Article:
Indian Hyderabad offers money to citizens to report beggars
"The prisons department will offer 500 rupees to anyone who identifies beggars in Hyderabad and informs officials," State Institute of Correctional Administration official M. Sampat told the media.
The city police has already announced a two-month ban on begging and started rounding up beggars outside places of worship, as well as bus and railway stations.
"Beggars picked up are being sent to a rehabilitation center. We will ensure that there are no beggars on the roads of Hyderabad at least till January. To make this campaign sustainable in the long run, citizens will soon be offered money," a senior police official said Wednesday.
Critics have, however, slammed the authorities, saying that the move is because of a trip by U.S. President Donald Trump's daughter Ivanka Trump's to Hyderabad later this month.
"A similar campaign was undertaken by the authorities when former U.S. President Bill Clinton had visited Hyderabad in March 2000. Though it did not last long, this time they are trying to impress the President's daughter," said Pratap Bhatia, a social activist.
However, officials refuted the allegations, saying that the campaign has no connection with anyone's visit to the city.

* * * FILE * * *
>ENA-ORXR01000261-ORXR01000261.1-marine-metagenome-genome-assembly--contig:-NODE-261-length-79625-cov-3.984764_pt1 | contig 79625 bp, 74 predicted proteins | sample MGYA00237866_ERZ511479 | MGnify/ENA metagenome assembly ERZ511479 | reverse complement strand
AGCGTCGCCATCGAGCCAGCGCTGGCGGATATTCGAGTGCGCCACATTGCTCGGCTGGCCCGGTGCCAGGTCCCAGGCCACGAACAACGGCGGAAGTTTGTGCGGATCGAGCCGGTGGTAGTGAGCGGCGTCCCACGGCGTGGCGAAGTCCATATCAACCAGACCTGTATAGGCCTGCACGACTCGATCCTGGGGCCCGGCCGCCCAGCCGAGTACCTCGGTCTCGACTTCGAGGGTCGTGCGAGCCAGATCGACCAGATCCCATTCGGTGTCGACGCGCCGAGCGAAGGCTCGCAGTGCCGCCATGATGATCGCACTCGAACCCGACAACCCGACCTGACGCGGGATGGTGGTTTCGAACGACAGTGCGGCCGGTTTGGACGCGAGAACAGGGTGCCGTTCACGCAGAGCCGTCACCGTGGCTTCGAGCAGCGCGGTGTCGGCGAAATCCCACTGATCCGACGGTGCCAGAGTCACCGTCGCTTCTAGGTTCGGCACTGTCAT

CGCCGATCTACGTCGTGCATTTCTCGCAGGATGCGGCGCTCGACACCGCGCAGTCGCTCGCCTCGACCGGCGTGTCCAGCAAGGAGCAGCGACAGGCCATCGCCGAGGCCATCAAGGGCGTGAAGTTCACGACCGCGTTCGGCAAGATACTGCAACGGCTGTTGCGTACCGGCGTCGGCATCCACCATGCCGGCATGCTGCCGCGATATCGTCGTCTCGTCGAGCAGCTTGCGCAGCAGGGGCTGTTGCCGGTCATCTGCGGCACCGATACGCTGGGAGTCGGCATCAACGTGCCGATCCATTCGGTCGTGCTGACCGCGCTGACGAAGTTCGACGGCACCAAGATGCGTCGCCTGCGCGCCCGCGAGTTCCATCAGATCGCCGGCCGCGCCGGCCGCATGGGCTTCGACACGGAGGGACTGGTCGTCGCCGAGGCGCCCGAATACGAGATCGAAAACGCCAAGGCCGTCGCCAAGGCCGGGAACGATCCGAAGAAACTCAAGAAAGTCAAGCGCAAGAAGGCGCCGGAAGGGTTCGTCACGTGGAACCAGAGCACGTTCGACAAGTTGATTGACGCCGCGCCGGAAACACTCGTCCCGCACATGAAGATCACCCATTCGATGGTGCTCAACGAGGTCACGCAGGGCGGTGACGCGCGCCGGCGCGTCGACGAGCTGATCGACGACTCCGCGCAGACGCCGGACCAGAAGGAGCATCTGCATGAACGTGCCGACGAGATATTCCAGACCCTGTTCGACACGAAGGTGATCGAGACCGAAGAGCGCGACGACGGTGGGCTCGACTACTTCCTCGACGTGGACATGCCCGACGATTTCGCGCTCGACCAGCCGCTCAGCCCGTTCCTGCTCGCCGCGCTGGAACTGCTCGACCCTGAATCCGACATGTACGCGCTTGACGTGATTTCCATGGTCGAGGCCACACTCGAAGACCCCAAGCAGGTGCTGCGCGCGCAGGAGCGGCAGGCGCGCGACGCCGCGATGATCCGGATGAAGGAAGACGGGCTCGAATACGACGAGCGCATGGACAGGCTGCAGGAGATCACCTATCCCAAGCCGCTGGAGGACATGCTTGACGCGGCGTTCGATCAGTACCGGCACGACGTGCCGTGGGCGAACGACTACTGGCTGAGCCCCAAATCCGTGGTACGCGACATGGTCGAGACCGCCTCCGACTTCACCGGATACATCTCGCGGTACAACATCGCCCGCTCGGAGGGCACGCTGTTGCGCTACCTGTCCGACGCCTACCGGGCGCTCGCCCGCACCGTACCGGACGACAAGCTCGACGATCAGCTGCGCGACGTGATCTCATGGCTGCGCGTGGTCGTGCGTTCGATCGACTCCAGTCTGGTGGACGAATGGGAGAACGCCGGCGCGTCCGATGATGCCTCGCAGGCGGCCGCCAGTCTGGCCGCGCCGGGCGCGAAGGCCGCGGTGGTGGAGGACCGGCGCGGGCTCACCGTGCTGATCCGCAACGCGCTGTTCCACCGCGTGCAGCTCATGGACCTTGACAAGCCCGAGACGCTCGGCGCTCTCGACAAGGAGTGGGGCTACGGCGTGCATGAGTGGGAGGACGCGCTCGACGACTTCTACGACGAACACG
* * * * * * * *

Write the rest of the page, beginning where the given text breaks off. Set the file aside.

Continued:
"It has nothing to do with the three-day Global Entrepreneurship Summit 2017, scheduled to begin here on Nov. 28, which will be attended by Indian Prime Minister Narendra Modi and Ivanka Trump," said another city official.
Authorities also denied any inhuman approach to make the city beggar-free. "We let off the able-bodied beggars after they give us an undertaking that they will not beg again," Director-General of Prisons, V. K. Singh, told the media.
Despite India's rapid economic growth in the past decade, poverty and beggars in this country are still big problems.
Official figures put the number of beggars in India at 400,000. And studies by several non-governmental organizations suggested that over 95 percent of people resort to beggary because of abject poverty, distress migration from rural villages and lack of employment opportunities.
"Rooting out beggars from a city is not the solution. The government has to eradicate begging in a proper way by uplifting the poor and the destitute," said K. L. Raman, a Delhi-based social activist. ■